In the game, you’re not really thinking about what happens after the final whistle if you were to win. You’re just thinking about the process and about doing your job. I think that’s why it felt so shocking. You’re almost in a bubble while you’re playing. And when the final whistle sounds, the bubble pops and chaos ensues.



I’m a huge Manchester United fan, and Gary Neville posted that same Instagram photo to his social media, which was amazing. He’s always been incredibly supportive of his twin sister Tracey, as has her whole family.


Then David Beckham commented on my picture which – I’m not going to lie – was almost as good as the gold medal.


I’d never, ever thought in my entire life I’d have contact with David Beckham. I was fan-girling HARD. I got the notification on the bus when we were on the way to the beach to do some media with the girls and I was genuinely emotional.


Then David Beckham commented on my picture which – I’m not going to lie – was almost as good as the gold medal.


I was so excited and amazed to see not just the netball community, but a global community reach out and be supportive. I think netball really needs that recognition on a global stage, and it was incredible to get it from such a superstar of sport and someone that I’d looked up to for some time.


Hopefully, I’ll get to do a couple of things with Man United. They’ve reached out and been really kind and said some lovely things. Fingers crossed, when I do eventually get back over to England I’ll be able to sort some things out, which would be a dream come true for a Red like me.



a swift return

I couldn’t be more excited about the Suncorp Super Netball season which starts this Sunday for us.


This is my second year at the NSW Swifts. We’ve got an amazing group of girls and I’m so proud to be in this environment with these Aussie chicks (and our Trinidadian twerker and my housemate Sammy Wallace). They’re so professional and at the same time make me feel like I’m at home with my mates and family.



Last year, we had the inexperienced tag on our backs – we don’t want this anymore.


I think hopefully you’ll see a more mature side this year. We came out and shocked a few people with our performances last year against the top sides, but our last quarter let us down at times. I think it came down to mental strength for us, a lot of the girls hadn’t really been in that position before and we found it difficult to close out games.


We’ve been working a lot on that; our new coach Briony has been outstanding for us. She really believes in all of the girls and has given us so much confidence. I’m excited to see that being put into our performances this year and hopefully get wins on the board.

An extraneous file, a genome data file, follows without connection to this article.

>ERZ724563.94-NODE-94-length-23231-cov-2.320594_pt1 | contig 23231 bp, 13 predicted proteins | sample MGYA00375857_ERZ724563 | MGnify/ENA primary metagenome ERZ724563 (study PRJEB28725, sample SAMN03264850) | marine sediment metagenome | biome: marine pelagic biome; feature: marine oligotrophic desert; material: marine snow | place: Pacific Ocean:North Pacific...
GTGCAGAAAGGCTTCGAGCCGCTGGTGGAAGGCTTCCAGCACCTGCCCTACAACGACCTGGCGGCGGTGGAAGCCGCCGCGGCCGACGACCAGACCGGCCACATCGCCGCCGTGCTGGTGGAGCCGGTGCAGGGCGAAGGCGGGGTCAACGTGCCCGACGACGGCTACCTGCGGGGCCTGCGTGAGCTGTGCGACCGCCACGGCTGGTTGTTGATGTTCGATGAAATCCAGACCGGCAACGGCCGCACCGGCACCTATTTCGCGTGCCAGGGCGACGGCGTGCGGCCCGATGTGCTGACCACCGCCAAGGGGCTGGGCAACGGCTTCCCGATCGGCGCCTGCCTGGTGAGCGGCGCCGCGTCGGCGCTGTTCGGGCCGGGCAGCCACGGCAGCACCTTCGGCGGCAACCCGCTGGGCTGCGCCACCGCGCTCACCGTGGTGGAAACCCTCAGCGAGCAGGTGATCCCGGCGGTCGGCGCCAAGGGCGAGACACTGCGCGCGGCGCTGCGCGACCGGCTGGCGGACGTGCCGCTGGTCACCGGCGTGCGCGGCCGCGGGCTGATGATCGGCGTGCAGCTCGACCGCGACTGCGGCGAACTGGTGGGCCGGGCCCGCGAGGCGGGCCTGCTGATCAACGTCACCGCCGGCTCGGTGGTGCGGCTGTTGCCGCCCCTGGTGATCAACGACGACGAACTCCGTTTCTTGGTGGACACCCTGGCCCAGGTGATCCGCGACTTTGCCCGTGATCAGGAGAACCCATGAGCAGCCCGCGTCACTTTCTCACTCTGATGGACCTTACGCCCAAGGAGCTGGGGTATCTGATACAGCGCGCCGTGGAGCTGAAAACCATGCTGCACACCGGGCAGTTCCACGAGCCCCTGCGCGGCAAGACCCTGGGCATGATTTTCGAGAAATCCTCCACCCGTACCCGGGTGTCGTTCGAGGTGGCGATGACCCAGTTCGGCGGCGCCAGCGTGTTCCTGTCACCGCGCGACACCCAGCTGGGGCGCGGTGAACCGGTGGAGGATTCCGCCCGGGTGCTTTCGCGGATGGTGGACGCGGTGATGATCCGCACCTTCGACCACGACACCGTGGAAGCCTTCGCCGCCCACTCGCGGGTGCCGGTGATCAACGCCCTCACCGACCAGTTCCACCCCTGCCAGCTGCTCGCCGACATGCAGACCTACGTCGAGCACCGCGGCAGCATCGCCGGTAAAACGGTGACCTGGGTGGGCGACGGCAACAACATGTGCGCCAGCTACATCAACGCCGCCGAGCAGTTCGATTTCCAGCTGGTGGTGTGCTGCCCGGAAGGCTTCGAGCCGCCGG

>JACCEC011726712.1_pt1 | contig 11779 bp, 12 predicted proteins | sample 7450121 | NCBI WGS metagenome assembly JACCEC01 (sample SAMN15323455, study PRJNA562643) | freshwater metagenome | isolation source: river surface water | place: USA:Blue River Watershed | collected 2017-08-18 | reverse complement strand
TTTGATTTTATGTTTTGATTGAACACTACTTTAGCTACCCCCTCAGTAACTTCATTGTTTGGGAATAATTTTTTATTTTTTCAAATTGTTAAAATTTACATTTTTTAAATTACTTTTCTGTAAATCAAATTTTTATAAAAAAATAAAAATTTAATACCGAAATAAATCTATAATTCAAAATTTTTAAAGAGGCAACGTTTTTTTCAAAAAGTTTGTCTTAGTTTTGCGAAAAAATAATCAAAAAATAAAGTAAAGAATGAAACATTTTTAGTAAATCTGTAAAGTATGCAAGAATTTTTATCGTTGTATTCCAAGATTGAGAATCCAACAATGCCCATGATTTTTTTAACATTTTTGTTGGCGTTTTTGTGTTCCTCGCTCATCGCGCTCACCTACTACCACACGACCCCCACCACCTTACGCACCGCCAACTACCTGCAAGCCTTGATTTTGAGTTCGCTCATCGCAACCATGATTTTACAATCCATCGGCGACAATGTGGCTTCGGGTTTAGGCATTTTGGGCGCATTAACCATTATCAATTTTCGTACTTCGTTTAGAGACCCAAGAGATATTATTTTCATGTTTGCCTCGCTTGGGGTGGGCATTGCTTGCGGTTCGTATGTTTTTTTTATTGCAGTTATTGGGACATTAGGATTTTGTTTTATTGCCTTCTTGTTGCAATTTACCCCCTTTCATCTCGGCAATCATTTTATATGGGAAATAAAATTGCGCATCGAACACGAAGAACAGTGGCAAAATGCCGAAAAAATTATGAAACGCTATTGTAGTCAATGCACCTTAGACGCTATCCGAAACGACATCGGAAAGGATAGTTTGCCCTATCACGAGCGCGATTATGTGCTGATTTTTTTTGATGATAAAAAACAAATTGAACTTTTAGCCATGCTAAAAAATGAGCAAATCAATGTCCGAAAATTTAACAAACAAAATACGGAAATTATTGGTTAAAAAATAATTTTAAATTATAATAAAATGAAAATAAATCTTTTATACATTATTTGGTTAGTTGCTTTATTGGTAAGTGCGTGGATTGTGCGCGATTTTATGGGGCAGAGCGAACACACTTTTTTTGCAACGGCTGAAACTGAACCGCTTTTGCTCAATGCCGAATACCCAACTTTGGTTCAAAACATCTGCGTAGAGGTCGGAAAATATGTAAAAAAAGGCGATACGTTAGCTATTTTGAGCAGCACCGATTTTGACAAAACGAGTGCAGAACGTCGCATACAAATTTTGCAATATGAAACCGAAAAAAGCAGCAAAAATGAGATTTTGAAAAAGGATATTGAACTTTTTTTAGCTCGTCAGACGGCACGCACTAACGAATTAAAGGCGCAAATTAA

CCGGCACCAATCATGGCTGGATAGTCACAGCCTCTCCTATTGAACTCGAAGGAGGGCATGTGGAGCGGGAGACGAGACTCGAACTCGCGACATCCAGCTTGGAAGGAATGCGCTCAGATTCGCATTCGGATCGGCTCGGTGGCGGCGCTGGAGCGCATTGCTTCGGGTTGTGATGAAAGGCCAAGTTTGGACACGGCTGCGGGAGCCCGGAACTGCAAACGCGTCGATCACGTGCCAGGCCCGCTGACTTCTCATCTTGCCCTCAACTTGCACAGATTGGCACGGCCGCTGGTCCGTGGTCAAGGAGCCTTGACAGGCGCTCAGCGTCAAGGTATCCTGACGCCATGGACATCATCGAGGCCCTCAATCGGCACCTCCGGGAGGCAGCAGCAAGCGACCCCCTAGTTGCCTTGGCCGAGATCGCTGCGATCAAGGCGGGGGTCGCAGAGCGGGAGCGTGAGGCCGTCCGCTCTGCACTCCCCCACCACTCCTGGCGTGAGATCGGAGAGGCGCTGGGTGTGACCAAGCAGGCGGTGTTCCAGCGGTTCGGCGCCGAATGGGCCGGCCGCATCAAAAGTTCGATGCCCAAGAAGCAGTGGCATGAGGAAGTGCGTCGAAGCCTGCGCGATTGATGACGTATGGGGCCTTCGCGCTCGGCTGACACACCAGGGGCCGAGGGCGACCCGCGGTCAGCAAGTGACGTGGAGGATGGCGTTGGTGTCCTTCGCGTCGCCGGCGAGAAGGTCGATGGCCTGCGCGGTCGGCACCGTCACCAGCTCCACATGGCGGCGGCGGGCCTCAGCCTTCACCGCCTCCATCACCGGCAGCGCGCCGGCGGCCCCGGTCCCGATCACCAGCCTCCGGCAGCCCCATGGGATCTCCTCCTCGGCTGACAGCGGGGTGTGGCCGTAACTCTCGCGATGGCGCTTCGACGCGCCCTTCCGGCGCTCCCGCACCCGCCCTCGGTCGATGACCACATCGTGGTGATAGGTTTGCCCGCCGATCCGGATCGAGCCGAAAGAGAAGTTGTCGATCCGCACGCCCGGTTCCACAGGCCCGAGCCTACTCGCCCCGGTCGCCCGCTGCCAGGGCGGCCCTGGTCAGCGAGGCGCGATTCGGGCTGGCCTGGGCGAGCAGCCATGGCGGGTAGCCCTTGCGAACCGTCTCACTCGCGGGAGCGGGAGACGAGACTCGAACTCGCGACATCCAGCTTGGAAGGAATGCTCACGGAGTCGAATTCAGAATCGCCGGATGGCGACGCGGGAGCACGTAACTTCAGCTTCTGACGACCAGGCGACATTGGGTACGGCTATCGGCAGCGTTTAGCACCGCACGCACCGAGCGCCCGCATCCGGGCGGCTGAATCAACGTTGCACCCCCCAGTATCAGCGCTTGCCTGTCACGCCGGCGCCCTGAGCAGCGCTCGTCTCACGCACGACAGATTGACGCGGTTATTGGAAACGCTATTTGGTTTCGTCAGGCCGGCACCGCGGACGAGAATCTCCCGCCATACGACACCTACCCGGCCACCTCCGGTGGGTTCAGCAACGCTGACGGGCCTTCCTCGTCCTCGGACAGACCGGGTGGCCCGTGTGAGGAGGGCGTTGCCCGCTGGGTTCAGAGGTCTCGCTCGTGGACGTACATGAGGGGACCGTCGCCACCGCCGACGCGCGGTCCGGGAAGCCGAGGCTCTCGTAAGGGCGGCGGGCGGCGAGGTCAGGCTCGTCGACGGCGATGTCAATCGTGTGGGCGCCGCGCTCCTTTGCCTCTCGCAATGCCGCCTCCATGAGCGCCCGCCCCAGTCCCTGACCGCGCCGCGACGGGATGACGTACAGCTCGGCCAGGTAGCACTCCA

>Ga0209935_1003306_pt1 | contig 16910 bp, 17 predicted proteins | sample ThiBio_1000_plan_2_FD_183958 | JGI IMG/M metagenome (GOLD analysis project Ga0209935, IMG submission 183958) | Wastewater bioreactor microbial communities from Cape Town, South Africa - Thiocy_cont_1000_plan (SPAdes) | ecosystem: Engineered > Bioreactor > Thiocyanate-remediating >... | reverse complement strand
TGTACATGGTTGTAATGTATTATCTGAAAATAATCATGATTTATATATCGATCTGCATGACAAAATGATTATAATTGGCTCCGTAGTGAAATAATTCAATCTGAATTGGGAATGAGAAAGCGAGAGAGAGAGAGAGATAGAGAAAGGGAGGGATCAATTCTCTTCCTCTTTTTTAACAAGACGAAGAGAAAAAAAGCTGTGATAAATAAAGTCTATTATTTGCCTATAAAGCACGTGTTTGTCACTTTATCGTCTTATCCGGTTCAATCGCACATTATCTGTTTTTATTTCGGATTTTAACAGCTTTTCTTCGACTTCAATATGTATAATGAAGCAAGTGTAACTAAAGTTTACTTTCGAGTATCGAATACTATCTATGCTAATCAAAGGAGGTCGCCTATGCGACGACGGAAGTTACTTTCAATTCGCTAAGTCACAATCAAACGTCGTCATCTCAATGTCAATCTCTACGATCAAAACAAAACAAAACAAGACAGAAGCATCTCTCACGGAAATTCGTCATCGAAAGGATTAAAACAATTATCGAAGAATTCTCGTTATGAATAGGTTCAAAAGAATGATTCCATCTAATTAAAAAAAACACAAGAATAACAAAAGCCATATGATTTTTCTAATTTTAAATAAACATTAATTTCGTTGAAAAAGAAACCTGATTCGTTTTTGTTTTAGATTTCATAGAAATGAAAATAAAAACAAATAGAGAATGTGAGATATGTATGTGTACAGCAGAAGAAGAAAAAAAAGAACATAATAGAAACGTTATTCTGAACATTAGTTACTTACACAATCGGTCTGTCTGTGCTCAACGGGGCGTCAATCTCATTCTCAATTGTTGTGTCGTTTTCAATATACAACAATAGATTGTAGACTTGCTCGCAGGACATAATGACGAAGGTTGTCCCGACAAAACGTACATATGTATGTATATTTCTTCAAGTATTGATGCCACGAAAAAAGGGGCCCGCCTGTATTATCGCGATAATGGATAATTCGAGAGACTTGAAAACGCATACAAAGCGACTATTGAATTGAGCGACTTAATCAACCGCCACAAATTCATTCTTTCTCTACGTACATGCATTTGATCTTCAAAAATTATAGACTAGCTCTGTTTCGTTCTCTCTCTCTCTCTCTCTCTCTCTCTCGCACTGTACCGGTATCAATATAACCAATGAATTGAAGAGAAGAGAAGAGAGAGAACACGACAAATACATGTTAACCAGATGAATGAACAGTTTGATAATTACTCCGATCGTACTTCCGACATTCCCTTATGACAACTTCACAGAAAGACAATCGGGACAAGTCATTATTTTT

The recognition factor is definitely a bit stronger this year for me. The girls back home in England have felt it too – they’ve been on breakfast TV and they’ve been doing so many interviews and getting invites to things, it’s just incredible.


Aussies love their sport and love getting behind their athletes male and female; it’s really nice to have Swifts fans reach out and be supportive.


Obviously. what happened at the Gold Coast was great for English netball. However. I also think it’s great for the sport as a whole. The top sides in the world are all pushing each other and it makes predicting results tough. It’s great to keep the sport interesting and for fans to be engaged like they are right now.



I absolutely love living in Sydney (minus the occasional episode of sunburn). The lifestyle really suits me. It’s not even summer right now here in Australia, but it’s still so much warmer than back home!


I really love having that life balance and spending almost half a year in both countries. I get to go back to England and see my friends and family, and hook up with the England girls and do all of that training. Then I get to come out here and have such a great time with all my Swifts teammates and enjoy an amazing city like Sydney.


I feel pretty blessed. I was 21 when I made the decision to come out here and sign with the Swifts, and I’m so glad I made that decision. It’s been life-changing for me. I was a small-town country girl who never really dreamed of this lifestyle, it feels very surreal and I want to enjoy every single moment.


Away from netball, I’ve studied two years of a zoology degree at Manchester. I’ve always loved animals and biology and been passionate about education.


To be honest, I have no idea what I’ll do after my netball career, but I like having a balance between sport and study. Having other interests beyond netball allows you to meet different people and experience completely different things.


But at the moment, it’s all about netball – beginning with our game against the Firebirds this Sunday afternoon in Sydney at 3pm.


In the words of Chandler Bing… could I BE any more excited?!